When you’re introducing a new solution or some other type of change, you can always start with a handful of chapters and see how it works. A pilot or beta testing approach will give you a chance to handle daily usage as well as any weird, one-off stuff before you introduce a new tool to a bigger group.


Rolling Out Slack to AIGA Chapters

AIGA didn’t have to “sell” Slack to chapter leaders who were at the leadership retreat since they were all for it. However, chapter leaders who didn’t attend the retreat still needed convincing. AIGA promoted Slack participation in several different ways:

  • On the old chapter listserv, they encouraged adoption of Slack.
  • They redirected leaders from the old leadership retreat Facebook group to the more permanent resource on Slack.
  • Materials for next year’s leadership retreat were posted on Slack.
  • At the next retreat, they made a big push to get people involved on Slack.
  • Onboarding emails to new chapter leaders include links to the Slack wiki/workroom page where best practices are shared.

AIGA told us “When we communicate with chapter leaders, we specifically ask them if they’re on Slack. If not, we ask them to join so they can stay up to date on everything.”

One of the best ways to encourage people to join Slack (or any other platform) is to leverage the Fear Of Missing Out (FOMO). Let people know what they’re missing, for example, valuable advice from peers and the chance to grow their own member community.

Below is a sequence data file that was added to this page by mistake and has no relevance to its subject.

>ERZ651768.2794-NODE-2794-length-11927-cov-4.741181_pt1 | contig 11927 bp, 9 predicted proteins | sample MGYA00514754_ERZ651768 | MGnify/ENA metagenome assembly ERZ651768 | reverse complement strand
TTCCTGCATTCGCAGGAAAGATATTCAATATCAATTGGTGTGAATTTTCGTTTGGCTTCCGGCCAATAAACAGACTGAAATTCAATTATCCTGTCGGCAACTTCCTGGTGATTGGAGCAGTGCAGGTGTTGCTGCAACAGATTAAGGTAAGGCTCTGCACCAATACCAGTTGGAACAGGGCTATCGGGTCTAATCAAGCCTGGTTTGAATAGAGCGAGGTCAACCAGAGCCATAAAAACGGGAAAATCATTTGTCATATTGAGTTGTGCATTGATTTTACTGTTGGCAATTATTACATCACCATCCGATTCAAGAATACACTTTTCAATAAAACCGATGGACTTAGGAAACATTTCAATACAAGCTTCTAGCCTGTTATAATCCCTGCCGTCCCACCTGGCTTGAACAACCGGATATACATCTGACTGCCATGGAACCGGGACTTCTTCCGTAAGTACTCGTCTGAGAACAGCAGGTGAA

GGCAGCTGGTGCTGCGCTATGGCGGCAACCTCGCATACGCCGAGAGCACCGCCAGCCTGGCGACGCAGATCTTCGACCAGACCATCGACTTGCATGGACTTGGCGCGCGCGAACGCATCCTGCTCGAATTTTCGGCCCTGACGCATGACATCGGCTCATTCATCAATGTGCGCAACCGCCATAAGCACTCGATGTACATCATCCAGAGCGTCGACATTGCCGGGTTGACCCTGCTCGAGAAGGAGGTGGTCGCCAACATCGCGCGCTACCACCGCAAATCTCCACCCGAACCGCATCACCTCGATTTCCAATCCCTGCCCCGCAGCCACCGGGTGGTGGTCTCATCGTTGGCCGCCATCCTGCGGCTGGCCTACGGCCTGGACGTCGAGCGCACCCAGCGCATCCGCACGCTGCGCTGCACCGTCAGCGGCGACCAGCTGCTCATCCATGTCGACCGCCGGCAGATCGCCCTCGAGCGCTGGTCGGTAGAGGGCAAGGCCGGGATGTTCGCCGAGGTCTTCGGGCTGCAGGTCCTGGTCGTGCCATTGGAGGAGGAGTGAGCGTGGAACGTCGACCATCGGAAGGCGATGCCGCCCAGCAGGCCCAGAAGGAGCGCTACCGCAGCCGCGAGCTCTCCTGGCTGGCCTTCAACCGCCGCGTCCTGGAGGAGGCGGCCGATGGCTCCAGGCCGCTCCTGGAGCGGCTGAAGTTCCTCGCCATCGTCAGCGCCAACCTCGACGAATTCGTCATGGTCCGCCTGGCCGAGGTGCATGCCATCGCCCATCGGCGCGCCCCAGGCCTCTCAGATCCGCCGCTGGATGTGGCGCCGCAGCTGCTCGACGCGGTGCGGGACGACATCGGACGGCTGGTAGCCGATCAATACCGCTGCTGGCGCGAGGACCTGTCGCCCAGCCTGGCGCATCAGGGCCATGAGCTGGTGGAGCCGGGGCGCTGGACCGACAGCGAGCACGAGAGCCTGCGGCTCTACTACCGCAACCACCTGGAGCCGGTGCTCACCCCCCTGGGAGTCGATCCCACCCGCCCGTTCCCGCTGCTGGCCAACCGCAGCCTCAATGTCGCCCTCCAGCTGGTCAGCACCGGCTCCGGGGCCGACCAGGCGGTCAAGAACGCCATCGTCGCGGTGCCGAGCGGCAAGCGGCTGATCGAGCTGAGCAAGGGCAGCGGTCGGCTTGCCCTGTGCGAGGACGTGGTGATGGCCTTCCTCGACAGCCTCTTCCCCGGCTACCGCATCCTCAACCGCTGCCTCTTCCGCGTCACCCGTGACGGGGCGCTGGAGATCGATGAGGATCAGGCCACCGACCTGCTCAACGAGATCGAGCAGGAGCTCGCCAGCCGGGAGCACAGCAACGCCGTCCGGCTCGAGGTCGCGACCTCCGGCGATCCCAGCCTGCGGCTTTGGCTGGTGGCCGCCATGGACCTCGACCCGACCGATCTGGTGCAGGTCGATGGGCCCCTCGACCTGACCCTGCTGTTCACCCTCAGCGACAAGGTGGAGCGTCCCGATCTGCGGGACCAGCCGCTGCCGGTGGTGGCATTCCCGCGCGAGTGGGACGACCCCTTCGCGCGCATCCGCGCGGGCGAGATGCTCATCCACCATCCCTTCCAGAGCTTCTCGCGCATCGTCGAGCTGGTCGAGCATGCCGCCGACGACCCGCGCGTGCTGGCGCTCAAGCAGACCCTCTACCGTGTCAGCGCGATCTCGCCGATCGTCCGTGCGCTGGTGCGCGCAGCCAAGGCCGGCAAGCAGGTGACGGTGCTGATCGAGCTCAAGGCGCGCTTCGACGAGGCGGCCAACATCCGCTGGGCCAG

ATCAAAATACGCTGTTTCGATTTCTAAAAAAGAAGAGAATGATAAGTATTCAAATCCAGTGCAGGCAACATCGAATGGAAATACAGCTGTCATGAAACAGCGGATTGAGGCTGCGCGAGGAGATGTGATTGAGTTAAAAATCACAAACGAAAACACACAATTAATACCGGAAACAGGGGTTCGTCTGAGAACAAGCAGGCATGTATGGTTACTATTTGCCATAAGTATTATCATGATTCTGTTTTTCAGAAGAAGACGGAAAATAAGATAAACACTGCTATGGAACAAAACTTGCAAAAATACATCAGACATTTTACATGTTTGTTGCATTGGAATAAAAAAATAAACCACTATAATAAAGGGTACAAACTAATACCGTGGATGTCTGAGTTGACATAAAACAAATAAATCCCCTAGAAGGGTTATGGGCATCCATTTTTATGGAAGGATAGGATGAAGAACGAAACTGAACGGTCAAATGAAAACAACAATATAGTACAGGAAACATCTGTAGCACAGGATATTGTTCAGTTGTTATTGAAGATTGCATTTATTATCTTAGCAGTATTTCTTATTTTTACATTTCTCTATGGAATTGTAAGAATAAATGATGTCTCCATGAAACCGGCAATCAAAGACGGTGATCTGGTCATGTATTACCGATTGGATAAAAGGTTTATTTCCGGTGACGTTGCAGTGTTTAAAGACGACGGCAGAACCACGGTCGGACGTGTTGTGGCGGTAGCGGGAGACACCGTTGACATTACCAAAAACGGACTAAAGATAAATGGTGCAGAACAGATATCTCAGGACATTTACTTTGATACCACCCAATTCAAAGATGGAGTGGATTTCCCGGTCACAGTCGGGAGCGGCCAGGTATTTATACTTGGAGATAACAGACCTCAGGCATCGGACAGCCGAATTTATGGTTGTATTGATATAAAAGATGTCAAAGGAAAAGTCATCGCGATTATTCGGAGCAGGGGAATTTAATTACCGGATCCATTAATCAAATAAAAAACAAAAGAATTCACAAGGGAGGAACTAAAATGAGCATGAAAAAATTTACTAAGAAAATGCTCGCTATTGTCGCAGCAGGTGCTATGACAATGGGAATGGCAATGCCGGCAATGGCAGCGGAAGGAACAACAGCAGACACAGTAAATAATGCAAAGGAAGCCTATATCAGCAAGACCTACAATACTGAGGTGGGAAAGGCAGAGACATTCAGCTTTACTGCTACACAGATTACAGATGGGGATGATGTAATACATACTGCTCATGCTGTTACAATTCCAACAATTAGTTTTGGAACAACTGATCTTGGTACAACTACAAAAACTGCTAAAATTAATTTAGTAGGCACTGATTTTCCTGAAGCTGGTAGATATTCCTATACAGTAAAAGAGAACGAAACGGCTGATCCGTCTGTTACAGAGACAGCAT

For AIGA, Slack has become a strategic tool for plugging chapter leaders into the AIGA network and giving them the opportunity to ask questions, make connections, access information, and exchange ideas.



Like Facebook, LinkedIn, and other digital platforms, you don’t own your Slack platform or have any control over platform features.

It’s not like an AMS you can customize; you have to adapt to what Slack offers. But the benefits far outweigh any perceived challenges. In hindsight, AIGA said they would still implement Slack. If members or chapter leaders see the value, they’ll work through any hiccups you encounter.



However, you do need to establish processes for how you will use Slack. For example, decide how you will get new chapter leaders on board, and how you will identify inactive chapter leaders. You need to establish guidelines and standards, like channel and chapter naming conventions.

Because everyone at AIGA has access to Slack, they had to find a way to manage responses, especially to more sensitive questions like “What is AIGA’s stance on issue X?” Like any communication channel, you must have a process in place for who replies, when, and how.



Two years have passed since AIGA and its chapters started using Slack. Chapters create their own AIGA Slack channels. If you search online for “AIGA Slack,” you’ll see pages of them. Chapters encourage members to join Slack and connect with their fellow members. Members can even create their own channels through the chapter’s Slack channel.